Irrevocable Life Insurance Trust

Ideally, you set up an ILIT before you purchase life insurance. You name a trustee who will purchase insurance on your life. The insurance is never part of your estate and will not be included in your gross estate (i.e., subject to estate taxation).

  1. You gift cash to the ILIT.
  2. Trustee purchases insurance on your life. Trustee uses your gifts to pay premiums.
  3. Beneficiaries receive proceeds at your death.

 

If you already own life insurance and would like to reduce your gross estate (i.e., reduce your estate tax), you can transfer ownership of your policy to an ILIT. There are two disadvantages involved with this approach:

  1. Gift tax. If the policy’s cash value exceeds $14,000 ($28,000 for a married couple), the excess is subject to gift taxation.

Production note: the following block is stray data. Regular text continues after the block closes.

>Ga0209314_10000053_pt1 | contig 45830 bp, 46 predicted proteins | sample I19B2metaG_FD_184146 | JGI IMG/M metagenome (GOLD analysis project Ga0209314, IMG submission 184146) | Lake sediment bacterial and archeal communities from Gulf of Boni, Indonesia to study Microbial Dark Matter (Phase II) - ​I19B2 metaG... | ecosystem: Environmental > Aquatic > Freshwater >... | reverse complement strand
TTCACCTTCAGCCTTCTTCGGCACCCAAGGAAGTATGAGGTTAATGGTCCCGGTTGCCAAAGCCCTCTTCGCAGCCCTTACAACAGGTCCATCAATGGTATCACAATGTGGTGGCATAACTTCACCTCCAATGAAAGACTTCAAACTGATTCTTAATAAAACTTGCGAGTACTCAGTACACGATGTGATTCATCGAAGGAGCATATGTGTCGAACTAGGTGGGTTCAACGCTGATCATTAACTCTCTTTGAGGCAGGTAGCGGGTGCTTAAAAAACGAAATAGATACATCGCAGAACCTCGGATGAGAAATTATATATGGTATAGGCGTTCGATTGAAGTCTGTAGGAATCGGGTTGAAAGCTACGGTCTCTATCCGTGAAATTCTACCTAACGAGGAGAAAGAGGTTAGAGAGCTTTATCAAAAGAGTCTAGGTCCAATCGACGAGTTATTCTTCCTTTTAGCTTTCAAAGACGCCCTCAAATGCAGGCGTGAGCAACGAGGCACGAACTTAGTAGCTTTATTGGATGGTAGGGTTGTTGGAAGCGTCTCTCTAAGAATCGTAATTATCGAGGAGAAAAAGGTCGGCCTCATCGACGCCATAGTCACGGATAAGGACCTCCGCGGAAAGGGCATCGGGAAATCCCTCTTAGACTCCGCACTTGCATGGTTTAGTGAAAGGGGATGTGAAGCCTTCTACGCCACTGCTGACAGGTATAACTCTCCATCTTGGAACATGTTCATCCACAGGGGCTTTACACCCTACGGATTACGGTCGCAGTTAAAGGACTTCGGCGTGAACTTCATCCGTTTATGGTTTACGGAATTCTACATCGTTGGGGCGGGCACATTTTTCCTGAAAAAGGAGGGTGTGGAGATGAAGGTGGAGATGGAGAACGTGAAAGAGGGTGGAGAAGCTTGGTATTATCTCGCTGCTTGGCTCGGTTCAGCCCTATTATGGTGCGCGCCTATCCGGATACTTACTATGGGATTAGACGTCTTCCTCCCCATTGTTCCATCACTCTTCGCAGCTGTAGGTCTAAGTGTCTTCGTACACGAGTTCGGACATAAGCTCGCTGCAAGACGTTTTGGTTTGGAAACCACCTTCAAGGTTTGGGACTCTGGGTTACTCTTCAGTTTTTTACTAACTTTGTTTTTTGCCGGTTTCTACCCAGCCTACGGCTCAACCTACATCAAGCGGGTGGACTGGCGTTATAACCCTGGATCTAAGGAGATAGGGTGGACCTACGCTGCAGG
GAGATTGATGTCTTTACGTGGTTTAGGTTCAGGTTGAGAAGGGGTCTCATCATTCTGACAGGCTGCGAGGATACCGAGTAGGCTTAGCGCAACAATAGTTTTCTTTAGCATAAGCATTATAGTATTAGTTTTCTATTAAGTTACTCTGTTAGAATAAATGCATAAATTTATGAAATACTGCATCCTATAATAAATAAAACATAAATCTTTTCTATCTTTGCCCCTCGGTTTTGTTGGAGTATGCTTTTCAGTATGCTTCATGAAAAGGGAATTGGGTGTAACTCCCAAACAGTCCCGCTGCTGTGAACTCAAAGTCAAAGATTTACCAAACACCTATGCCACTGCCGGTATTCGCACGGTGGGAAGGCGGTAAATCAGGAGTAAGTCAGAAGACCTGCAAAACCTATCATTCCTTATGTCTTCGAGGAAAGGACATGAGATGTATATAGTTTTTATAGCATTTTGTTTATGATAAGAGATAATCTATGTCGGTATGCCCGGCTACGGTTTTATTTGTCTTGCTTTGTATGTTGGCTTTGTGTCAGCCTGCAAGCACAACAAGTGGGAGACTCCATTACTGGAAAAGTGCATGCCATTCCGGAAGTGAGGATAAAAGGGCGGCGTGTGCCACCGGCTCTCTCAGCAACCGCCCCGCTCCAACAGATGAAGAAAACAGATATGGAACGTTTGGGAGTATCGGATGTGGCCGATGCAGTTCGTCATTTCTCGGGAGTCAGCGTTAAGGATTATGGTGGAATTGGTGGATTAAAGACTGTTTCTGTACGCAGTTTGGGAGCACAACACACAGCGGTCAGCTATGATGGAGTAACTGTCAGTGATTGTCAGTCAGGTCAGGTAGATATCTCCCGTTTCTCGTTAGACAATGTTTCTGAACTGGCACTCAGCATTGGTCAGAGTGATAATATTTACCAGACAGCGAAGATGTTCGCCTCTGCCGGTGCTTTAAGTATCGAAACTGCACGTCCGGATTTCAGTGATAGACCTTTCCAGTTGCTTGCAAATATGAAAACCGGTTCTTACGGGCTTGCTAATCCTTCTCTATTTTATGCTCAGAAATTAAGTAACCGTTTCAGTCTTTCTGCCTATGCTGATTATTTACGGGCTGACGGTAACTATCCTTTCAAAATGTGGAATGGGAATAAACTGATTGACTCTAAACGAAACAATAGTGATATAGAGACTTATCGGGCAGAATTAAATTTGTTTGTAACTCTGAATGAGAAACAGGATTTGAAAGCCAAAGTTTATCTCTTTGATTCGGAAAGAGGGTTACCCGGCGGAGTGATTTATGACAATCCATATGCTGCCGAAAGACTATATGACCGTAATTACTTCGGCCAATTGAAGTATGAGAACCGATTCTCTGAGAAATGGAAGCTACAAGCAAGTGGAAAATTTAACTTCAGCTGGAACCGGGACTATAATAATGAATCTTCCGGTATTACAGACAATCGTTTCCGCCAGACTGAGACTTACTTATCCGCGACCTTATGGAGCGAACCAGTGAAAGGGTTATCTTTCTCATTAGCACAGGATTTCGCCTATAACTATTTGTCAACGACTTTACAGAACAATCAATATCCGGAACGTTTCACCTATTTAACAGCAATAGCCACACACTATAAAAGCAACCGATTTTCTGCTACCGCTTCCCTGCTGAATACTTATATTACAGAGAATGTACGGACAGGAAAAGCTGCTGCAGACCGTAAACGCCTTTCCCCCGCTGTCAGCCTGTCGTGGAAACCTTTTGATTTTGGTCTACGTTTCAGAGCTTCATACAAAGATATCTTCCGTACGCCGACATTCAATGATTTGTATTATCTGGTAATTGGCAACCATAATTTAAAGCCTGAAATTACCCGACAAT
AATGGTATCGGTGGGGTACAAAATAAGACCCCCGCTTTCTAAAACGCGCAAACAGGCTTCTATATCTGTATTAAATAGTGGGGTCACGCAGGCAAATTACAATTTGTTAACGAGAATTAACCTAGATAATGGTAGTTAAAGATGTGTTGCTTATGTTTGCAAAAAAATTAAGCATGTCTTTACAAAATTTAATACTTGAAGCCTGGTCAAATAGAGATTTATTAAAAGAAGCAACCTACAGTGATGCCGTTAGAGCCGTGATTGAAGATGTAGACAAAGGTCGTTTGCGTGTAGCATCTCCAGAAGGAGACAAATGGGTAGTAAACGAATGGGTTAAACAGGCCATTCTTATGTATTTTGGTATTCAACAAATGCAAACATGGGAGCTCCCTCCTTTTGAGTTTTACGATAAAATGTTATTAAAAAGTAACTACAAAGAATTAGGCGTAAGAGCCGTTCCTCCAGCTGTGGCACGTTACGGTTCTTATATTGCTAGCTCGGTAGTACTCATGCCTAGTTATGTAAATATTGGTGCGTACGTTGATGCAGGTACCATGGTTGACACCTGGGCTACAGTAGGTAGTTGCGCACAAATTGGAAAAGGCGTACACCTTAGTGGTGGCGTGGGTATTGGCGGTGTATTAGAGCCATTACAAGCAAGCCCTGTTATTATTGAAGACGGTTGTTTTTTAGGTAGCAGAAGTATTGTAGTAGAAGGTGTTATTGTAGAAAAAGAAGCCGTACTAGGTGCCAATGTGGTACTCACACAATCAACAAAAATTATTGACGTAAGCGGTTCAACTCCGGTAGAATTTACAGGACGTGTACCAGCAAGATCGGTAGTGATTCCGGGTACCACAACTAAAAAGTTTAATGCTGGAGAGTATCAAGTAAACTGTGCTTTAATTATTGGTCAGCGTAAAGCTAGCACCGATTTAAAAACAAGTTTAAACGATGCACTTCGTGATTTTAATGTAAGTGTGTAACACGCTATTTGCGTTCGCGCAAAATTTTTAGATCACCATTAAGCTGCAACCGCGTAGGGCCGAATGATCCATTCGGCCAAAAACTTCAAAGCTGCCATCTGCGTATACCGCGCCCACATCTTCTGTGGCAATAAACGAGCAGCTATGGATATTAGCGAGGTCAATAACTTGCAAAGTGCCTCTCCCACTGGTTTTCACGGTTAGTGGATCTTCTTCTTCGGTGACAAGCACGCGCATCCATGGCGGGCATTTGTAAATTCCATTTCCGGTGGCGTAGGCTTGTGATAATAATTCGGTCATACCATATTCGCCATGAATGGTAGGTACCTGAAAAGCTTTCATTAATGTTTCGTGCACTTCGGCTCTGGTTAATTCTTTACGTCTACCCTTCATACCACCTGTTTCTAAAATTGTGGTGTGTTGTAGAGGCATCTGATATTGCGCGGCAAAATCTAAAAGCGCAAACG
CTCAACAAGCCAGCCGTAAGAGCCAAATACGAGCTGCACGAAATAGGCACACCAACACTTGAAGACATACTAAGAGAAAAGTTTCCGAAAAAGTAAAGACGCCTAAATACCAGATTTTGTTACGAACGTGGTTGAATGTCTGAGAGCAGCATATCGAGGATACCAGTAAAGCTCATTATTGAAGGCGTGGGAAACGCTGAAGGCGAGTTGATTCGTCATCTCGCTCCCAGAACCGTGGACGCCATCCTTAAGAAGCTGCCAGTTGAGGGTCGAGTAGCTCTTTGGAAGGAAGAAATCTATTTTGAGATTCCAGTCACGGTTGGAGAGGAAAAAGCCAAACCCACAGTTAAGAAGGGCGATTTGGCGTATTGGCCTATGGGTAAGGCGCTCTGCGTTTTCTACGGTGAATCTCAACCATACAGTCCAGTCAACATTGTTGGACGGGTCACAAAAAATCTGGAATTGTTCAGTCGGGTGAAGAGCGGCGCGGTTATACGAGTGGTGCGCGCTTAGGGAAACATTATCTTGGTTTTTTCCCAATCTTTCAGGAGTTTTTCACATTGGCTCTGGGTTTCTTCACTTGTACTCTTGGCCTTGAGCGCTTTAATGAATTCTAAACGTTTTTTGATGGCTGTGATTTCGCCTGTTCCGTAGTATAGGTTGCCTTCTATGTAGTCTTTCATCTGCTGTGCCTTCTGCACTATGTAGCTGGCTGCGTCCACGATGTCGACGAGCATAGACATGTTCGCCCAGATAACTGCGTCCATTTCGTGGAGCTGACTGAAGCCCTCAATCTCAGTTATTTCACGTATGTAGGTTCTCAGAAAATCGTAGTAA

2. The 3-year rule. If you pass away within 3 years of transferring your policy to an ILIT, the policy will be included in your estate.

 

How an ILIT Preserves Your Wealth

Scenario 1:

Steve’s net worth was $10 million. Steve also owned a $2 million life insurance policy, which named his daughter as beneficiary. Steve dies in 2014.

Gross estate = $12 million.
Estate tax exemption = $5.34 million.
Estate tax = $2.664 million.

Scenario 2 – ILIT:

Steve’s net worth was $10 million. Steve set up an ILIT to own the $2 million life insurance policy to benefit his daughter. Steve dies in 2014.

Gross estate = $10 million.
Estate tax exemption = $5.34 million.
Estate tax = $1.864 million.